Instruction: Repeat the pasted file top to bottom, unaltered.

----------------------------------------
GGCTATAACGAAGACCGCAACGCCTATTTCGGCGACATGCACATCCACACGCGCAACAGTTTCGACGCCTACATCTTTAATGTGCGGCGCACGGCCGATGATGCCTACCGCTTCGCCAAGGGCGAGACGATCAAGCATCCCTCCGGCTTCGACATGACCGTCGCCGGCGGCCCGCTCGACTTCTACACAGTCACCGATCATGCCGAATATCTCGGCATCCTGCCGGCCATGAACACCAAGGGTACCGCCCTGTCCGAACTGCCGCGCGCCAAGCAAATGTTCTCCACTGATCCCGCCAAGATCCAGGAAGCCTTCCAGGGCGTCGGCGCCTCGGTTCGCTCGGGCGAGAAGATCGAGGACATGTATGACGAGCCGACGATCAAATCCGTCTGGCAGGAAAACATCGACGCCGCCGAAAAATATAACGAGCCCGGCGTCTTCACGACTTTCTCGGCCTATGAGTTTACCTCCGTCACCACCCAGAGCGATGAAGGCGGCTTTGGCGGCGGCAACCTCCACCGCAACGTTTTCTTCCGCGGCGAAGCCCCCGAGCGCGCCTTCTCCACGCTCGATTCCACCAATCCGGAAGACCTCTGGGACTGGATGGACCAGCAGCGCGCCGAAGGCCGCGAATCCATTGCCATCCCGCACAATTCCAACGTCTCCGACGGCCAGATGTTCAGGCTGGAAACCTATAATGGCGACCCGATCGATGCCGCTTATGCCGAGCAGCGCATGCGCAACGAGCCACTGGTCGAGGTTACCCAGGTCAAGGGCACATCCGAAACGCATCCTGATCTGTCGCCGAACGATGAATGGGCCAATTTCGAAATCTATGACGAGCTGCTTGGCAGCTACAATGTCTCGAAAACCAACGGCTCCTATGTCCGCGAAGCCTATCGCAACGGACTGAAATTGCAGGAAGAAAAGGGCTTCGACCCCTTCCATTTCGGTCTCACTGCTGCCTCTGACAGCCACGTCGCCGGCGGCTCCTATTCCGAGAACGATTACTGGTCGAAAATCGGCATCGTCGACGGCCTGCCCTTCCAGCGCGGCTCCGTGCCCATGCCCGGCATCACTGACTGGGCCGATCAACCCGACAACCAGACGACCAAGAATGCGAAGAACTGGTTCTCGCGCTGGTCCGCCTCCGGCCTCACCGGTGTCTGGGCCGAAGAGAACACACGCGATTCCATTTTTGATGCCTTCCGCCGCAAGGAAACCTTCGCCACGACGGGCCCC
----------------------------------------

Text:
GGCTATAACGAAGACCGCAACGCCTATTTCGGCGACATGCACATCCACACGCGCAACAGTTTCGACGCCTACATCTTTAATGTGCGGCGCACGGCCGATGATGCCTACCGCTTCGCCAAGGGCGAGACGATCAAGCATCCCTCCGGCTTCGACATGACCGTCGCCGGCGGCCCGCTCGACTTCTACACAGTCACCGATCATGCCGAATATCTCGGCATCCTGCCGGCCATGAACACCAAGGGTACCGCCCTGTCCGAACTGCCGCGCGCCAAGCAAATGTTCTCCACTGATCCCGCCAAGATCCAGGAAGCCTTCCAGGGCGTCGGCGCCTCGGTTCGCTCGGGCGAGAAGATCGAGGACATGTATGACGAGCCGACGATCAAATCCGTCTGGCAGGAAAACATCGACGCCGCCGAAAAATATAACGAGCCCGGCGTCTTCACGACTTTCTCGGCCTATGAGTTTACCTCCGTCACCACCCAGAGCGATGAAGGCGGCTTTGGCGGCGGCAACCTCCACCGCAACGTTTTCTTCCGCGGCGAAGCCCCCGAGCGCGCCTTCTCCACGCTCGATTCCACCAATCCGGAAGACCTCTGGGACTGGATGGACCAGCAGCGCGCCGAAGGCCGCGAATCCATTGCCATCCCGCACAATTCCAACGTCTCCGACGGCCAGATGTTCAGGCTGGAAACCTATAATGGCGACCCGATCGATGCCGCTTATGCCGAGCAGCGCATGCGCAACGAGCCACTGGTCGAGGTTACCCAGGTCAAGGGCACATCCGAAACGCATCCTGATCTGTCGCCGAACGATGAATGGGCCAATTTCGAAATCTATGACGAGCTGCTTGGCAGCTACAATGTCTCGAAAACCAACGGCTCCTATGTCCGCGAAGCCTATCGCAACGGACTGAAATTGCAGGAAGAAAAGGGCTTCGACCCCTTCCATTTCGGTCTCACTGCTGCCTCTGACAGCCACGTCGCCGGCGGCTCCTATTCCGAGAACGATTACTGGTCGAAAATCGGCATCGTCGACGGCCTGCCCTTCCAGCGCGGCTCCGTGCCCATGCCCGGCATCACTGACTGGGCCGATCAACCCGACAACCAGACGACCAAGAATGCGAAGAACTGGTTCTCGCGCTGGTCCGCCTCCGGCCTCACCGGTGTCTGGGCCGAAGAGAACACACGCGATTCCATTTTTGATGCCTTCCGCCGCAAGGAAACCTTCGCCACGACGGGCCCC